Saturday, May 1, 2010

Everyone likes their own brand - Delta Inflation: A bias in the design of RCTs in Critical Care

At long last, our article describing a bias in the design of RCTs in Critical Care Medicine (CCM) has been published (see: ). Interested readers are directed to the original manuscript. I'm not in the business of criticising my own work on my own blog, but I will provide at least a summary.

When investigators design a trial and do power and sample size (SS) calculations, they must estimate or predict a priori what the [dichotomous] effect size will be, in say, mortality (as is the case with most trials in CCM). This number should ideally be based upon preliminary data, or a minimal clinically important difference (MCID). Unfortunately, it does not usually happen that way, and investigators rather choose a number of patients that they think they can recruit with available funding, time and resources, and they calculate the effect size that they can find with that number of patients at 80-90% power and (usually) an alpha level of 0.05.

If power and SS calculations were being performed ideally, and investigators were using preliminary data or published data on similar therapies to predict delta for their trial, we would expect that, over the course of many trials, they would be just as likely to OVERESTIMATE observed delta as they are to underestimate it. If this were the case, we would expect random scatter around a line representing unity in a graph of observed versus predicted delta (see Figure 1 in the article). If, on the other hand, predicted delta uniformely exceeds observed delta, there is directional bias in its estimation. Indeed, this is exactly what we found. This is no different from the weatherman consistently overpredicting the probability of precipitation, a horserace handicapper consistently setting too long of odds on winning horses, or Tiger Woods consistently putting too far to the right. Bias is bias. And it is unequivocally demonstrated in Figure 1.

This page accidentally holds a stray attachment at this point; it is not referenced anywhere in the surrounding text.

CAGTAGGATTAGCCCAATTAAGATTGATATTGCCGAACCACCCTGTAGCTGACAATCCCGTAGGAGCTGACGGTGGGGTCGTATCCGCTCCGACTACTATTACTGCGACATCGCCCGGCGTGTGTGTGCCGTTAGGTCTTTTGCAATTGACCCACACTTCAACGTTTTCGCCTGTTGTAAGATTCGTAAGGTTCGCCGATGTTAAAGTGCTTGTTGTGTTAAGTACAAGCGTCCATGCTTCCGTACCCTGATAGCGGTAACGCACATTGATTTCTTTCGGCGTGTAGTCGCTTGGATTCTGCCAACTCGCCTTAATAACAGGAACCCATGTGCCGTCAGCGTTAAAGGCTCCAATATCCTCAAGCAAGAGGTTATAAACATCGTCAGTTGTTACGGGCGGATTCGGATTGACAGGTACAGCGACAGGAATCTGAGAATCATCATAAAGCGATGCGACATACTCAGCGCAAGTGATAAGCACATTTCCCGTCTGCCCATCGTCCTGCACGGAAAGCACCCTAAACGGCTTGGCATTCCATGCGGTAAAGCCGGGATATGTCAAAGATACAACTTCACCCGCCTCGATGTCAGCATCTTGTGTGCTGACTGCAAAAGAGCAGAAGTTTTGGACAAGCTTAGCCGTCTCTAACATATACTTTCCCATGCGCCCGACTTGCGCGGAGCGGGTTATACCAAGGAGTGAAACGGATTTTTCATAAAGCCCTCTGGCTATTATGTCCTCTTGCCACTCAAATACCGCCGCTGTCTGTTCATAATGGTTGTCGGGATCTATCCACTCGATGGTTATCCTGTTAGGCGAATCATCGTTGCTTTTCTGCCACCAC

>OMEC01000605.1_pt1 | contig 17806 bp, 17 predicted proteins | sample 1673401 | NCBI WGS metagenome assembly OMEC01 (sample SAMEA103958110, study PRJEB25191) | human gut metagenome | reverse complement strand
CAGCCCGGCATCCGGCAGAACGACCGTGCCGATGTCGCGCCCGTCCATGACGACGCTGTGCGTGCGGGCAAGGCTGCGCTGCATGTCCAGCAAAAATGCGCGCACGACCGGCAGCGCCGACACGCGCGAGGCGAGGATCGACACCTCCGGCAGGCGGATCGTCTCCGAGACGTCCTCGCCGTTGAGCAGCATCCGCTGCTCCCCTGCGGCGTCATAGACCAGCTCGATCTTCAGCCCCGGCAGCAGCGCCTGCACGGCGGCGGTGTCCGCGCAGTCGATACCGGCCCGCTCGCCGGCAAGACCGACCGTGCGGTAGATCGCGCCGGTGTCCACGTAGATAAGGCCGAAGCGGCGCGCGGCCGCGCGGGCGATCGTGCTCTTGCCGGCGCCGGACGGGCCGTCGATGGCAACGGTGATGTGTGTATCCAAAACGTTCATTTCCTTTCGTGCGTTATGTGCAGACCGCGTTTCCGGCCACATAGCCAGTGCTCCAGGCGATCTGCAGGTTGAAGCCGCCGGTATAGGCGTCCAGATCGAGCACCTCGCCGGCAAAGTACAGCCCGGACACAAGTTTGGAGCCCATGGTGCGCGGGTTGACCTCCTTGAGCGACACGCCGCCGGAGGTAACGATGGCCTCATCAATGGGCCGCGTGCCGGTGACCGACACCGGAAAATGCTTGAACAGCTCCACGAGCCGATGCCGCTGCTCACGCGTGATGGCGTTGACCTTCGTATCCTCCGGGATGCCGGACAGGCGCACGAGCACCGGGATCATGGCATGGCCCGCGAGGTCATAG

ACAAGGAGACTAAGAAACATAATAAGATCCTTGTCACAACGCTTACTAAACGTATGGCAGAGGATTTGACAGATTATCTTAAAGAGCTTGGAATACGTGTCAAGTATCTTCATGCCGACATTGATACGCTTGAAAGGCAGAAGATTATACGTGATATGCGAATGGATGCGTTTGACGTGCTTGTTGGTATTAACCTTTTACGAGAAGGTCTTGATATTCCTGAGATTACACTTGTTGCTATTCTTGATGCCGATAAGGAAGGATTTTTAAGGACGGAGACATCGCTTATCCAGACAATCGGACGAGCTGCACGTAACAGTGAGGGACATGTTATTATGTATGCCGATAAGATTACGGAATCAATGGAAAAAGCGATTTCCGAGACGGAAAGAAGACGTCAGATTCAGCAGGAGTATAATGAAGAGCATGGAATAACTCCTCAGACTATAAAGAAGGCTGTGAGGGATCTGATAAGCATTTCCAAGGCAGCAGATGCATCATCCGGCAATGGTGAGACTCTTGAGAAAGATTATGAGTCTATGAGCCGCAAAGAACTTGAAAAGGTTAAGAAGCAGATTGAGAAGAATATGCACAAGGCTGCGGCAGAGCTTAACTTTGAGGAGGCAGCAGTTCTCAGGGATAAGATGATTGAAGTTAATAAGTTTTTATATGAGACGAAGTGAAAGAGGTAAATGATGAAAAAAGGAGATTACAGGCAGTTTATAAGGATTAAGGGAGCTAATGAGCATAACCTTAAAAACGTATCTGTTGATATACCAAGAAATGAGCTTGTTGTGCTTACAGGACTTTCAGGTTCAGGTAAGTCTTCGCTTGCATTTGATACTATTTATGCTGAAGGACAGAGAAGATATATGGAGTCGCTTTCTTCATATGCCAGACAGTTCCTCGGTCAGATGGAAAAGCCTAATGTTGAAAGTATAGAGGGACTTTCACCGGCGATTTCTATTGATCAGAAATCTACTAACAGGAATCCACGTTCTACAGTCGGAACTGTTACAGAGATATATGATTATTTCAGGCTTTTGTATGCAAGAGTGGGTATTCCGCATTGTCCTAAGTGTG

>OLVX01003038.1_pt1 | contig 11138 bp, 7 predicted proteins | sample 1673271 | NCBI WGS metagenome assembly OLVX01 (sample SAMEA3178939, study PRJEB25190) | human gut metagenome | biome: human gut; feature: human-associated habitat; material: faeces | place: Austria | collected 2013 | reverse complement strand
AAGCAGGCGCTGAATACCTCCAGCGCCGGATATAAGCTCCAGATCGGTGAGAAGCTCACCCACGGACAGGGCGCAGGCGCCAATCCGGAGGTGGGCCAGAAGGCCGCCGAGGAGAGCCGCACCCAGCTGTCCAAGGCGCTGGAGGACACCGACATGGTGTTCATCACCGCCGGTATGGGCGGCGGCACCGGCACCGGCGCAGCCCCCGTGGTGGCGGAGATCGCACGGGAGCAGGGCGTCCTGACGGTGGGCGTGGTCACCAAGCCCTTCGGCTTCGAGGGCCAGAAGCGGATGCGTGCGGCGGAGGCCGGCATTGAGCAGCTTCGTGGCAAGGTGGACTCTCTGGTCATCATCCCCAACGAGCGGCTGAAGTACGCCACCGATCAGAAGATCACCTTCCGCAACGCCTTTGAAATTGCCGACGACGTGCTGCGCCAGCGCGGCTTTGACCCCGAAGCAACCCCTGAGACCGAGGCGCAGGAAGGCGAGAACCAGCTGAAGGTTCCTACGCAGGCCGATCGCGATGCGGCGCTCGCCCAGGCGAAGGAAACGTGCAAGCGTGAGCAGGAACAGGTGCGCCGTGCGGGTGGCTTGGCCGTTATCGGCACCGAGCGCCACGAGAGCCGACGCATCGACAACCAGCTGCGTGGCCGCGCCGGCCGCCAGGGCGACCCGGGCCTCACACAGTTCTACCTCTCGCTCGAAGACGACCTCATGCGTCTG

Another point, which we unfortunately failed to emphasize in the article, is that if the predicted deltas were being guided by a MCID, well, the MCID for mortality should be the same across the board. It is not (Figure 1 again). It ranges from 3%-20% absolute reduction in mortality. Moreover, in Figure 1, note the clustering around numbers like 10% - how many fingers or toes you have should not determine the effect size you seek to find when you design an RCT.

We surely hope that this article stimulates some debate in the critical care community about the statistical design of RCTs, and indeed in what primary endpoints are chosen for them. It seems that chasing mortality is looking more and more like a fool's erand.

Caption for Figure 1: